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Record support for NSW voluntary assisted dying bill to enter parliament this week

Legislation that would give terminally ill people in NSW the right to end their own lives on their terms will be formally introduced to the state’s parliament on Thursday.

Independent Sydney MP Alex Greenwich, who is leading the push for reform, on Tuesday presented parliament with a petition signed by 100,000 supporters of the voluntary assisted dying laws he is proposing.

His bill is backed by a record 28 MPs, including members of the government, crossbench and the Labor opposition – the highest number of co-sponsors to a bill in the history of any Australian parliament.

If passed, the laws would see NSW follow every other state in the country in legalising voluntary euthanasia for people with incurable medical conditions who have only a short time to live.

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Camera IconSydney MP Alex Greenwich is introducing a private bill that would legalise voluntary assisted dying for the terminally ill. NCA NewsWire/Joel Carrett Credit: News Corp Australia

“I am keen to work with the Premier, the opposition and all members to make sure we can achieve this reform this year,” Mr Greenwich told reporters on Tuesday.

“So we know people with a terminal illness in NSW who know their end of life is going to be cruel are provided with the same options as citizens of every other state.”

Mr Greenwich said he was hoping for a “respectful” parliamentary debate, which will kick off next week, among MPs who hold firm views on either side of the emotive issue.

“I want to work with them to see if we can address any of their concerns,” Mr Greenwich said of those who were expected to vote against the bill.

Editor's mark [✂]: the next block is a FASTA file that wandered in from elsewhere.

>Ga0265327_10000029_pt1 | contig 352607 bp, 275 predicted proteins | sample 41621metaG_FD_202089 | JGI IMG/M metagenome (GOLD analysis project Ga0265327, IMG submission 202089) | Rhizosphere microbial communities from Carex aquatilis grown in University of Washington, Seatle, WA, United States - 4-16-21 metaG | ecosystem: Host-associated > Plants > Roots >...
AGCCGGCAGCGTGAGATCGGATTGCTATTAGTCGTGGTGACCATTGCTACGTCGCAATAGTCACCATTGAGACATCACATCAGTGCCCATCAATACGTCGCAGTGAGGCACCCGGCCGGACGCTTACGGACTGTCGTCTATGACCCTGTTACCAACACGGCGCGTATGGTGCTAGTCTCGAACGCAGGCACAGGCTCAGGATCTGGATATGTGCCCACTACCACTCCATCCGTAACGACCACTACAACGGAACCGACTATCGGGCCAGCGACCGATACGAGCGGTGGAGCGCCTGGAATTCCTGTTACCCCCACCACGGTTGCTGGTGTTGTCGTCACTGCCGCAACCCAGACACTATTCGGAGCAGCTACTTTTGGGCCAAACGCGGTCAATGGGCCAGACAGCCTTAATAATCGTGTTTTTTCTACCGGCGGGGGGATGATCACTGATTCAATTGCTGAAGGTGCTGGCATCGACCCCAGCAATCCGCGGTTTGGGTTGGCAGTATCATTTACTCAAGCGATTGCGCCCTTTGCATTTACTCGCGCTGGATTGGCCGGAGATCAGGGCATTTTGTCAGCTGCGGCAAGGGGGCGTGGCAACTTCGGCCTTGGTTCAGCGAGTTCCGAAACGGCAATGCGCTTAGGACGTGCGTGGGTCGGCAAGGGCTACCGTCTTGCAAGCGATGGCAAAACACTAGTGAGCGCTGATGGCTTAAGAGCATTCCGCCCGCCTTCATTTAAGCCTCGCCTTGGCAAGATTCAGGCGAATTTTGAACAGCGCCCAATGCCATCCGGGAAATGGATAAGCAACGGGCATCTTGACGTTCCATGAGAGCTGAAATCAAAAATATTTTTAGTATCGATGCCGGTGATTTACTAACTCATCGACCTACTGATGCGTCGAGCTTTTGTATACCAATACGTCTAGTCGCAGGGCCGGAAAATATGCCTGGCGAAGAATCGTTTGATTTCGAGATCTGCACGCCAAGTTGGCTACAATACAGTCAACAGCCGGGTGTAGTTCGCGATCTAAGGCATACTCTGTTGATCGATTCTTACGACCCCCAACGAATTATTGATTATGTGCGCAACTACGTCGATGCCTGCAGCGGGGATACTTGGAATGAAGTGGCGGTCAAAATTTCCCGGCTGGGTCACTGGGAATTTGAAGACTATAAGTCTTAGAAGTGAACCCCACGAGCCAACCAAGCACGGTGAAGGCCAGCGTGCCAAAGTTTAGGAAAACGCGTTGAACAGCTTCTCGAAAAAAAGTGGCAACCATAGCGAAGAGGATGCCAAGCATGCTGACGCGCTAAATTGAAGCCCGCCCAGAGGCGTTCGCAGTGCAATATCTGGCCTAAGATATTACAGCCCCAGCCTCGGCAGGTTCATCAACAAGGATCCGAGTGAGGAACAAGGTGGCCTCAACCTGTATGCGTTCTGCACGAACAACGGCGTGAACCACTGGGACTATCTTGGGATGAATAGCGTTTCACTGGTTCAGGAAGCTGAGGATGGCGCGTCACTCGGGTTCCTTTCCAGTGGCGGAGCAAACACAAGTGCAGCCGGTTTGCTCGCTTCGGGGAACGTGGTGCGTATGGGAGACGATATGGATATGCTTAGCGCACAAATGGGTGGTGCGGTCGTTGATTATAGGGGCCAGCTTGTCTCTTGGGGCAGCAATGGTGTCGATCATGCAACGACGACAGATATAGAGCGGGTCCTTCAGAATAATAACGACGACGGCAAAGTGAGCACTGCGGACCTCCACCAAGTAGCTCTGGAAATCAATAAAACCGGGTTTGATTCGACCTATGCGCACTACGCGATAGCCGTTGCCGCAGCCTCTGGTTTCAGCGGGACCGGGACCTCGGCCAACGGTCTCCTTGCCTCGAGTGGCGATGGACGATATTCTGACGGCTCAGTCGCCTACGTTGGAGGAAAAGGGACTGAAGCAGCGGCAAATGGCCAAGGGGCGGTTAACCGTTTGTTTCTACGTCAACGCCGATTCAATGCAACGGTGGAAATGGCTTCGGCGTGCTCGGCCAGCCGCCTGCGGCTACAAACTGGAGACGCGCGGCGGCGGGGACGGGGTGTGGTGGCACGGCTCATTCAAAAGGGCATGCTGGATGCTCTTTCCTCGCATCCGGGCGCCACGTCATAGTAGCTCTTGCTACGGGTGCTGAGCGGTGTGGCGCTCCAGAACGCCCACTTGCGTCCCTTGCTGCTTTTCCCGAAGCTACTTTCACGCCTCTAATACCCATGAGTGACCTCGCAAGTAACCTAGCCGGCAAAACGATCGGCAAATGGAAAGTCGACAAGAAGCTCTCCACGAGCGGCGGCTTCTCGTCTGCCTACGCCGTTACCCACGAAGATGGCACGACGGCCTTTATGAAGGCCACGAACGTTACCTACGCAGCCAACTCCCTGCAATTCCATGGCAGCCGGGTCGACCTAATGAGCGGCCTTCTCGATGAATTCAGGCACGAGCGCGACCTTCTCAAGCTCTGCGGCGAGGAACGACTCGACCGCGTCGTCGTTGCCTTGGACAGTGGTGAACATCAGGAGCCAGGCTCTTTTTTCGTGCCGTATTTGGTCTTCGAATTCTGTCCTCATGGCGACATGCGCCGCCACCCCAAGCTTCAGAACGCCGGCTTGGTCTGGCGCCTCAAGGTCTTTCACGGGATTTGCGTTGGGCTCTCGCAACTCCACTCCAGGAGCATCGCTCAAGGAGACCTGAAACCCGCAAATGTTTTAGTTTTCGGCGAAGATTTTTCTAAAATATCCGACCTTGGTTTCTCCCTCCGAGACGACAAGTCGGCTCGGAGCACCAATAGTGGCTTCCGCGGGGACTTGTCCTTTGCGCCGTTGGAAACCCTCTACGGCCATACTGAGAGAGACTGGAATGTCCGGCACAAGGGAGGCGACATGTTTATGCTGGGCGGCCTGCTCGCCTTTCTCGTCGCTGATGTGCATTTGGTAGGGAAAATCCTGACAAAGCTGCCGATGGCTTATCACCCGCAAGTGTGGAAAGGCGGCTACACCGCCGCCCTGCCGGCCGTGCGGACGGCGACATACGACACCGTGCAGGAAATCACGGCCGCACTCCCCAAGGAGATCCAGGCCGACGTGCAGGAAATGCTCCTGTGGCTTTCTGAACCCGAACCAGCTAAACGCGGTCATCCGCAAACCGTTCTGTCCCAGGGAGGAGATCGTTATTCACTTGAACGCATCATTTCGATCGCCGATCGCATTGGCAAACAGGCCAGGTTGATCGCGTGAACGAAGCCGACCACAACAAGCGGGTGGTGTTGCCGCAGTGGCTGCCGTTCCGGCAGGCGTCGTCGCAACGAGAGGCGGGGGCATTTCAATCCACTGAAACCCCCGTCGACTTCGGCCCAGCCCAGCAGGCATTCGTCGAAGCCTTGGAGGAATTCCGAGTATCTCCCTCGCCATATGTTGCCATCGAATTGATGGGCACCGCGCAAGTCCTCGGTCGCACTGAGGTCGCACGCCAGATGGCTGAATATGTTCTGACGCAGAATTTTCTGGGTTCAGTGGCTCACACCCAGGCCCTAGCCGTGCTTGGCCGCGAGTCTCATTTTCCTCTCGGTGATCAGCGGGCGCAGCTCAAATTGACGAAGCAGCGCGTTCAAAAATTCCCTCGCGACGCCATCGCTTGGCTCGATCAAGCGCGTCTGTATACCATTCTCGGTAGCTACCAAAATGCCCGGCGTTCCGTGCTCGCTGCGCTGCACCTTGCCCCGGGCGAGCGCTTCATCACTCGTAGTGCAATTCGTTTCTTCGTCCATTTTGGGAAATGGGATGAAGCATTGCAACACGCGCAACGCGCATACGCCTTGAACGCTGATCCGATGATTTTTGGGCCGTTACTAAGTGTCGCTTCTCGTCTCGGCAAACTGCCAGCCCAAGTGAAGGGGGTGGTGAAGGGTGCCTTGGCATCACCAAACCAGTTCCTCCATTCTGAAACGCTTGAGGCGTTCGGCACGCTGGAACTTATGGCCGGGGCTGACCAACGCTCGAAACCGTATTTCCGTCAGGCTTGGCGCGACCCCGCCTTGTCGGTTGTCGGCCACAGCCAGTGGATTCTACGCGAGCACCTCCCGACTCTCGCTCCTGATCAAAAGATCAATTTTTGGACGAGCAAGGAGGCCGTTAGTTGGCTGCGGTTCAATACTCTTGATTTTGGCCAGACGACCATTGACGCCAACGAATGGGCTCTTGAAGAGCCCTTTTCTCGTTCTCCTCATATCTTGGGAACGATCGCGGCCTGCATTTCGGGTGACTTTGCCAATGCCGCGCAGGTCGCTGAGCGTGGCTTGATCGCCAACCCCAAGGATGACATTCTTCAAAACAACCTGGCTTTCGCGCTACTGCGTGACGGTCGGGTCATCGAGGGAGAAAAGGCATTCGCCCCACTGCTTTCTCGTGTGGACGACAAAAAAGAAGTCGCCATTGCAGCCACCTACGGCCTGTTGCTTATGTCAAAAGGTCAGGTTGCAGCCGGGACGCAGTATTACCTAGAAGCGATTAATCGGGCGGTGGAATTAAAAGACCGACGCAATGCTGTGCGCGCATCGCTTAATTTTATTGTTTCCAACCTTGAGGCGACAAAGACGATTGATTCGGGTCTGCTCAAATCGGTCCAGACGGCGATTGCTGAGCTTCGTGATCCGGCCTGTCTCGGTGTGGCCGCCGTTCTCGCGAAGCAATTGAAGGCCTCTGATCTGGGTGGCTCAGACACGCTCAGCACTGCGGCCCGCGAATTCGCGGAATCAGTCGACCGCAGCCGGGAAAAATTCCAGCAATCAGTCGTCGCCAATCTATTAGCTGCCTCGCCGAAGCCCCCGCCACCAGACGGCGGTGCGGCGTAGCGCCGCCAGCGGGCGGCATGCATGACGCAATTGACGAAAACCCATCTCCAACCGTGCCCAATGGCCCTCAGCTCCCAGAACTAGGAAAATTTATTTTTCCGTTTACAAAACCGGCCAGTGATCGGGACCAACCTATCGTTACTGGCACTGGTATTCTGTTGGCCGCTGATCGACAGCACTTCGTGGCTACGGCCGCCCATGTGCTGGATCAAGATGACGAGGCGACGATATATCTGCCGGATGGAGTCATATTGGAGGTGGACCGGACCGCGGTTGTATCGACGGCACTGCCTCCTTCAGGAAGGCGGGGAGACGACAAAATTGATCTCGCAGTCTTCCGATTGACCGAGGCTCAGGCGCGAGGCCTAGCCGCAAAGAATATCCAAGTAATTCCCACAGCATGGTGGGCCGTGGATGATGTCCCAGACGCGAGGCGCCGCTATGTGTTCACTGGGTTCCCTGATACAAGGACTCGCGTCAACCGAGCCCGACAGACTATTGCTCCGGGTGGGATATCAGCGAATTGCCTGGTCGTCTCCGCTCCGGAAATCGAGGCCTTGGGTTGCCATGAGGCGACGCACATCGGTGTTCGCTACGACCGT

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The debate will be an early test for new NSW Premier Dominic Perrottet. Dominic Lorrimer
Camera IconThe debate will be an early test for new NSW Premier Dominic Perrottet. Dominic Lorrimer Credit: Supplied

It will be an early test for NSW’s new premier Dominic Perrottet, who has said he would oppose the legislation but would allow government MPs a conscience vote.

Opposition Leader Chris Minns has also ruled out supporting the bill, though more than a dozen of his Labor colleagues have co-sponsored it.

“I’ve made my view clear I don’t support voluntary assisted dying,” Mr Minns told reporters earlier on Tuesday.

“I don’t think you can codify the risks for a vulnerable person who’s in the latter stage of their life, who may feel they’re a burden on their family or on their loved ones.

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“That’s a real concern and I don’t think it can be dealt with as per the writing of the bill.

“But, I want to make this point – I think I am in the minority of the NSW opposition when it comes to that and I fully respect their views in relation to it.”

NSW Opposition leader Chris Minns has said he will not support the legislation.
Camera IconNSW Opposition leader Chris Minns has said he will not support the legislation. Credit: Supplied

Mr Greenwich said his bill would include the “strongest safeguards” for coercion or people feeling any kind of pressure, including creating new criminal offences for anyone found to have put someone vulnerable in that position.

“NSW will be the last state to legislate voluntary assisted dying. That means we have been able to learn from the legislation in every other jurisdiction,” he said.

Under the bill, access will be limited to people with terminal illnesses who will die within six months – or 12 months if they have a neurodegenerative condition – whose suffering cannot be relieved.

Two doctors, who Mr Greenwich said would be trained to recognise if someone was under pressure or duress, would have to sign off on each request for access to the lethal medication.

No hospitals or doctors would be forced to participate.

If the legislation is passed, it will not come into effect for another 18 months to ensure the right policy settings are in place.

The NSW parliament previously debated an assisted dying bill in 2017, which was defeated by one vote in the upper house.

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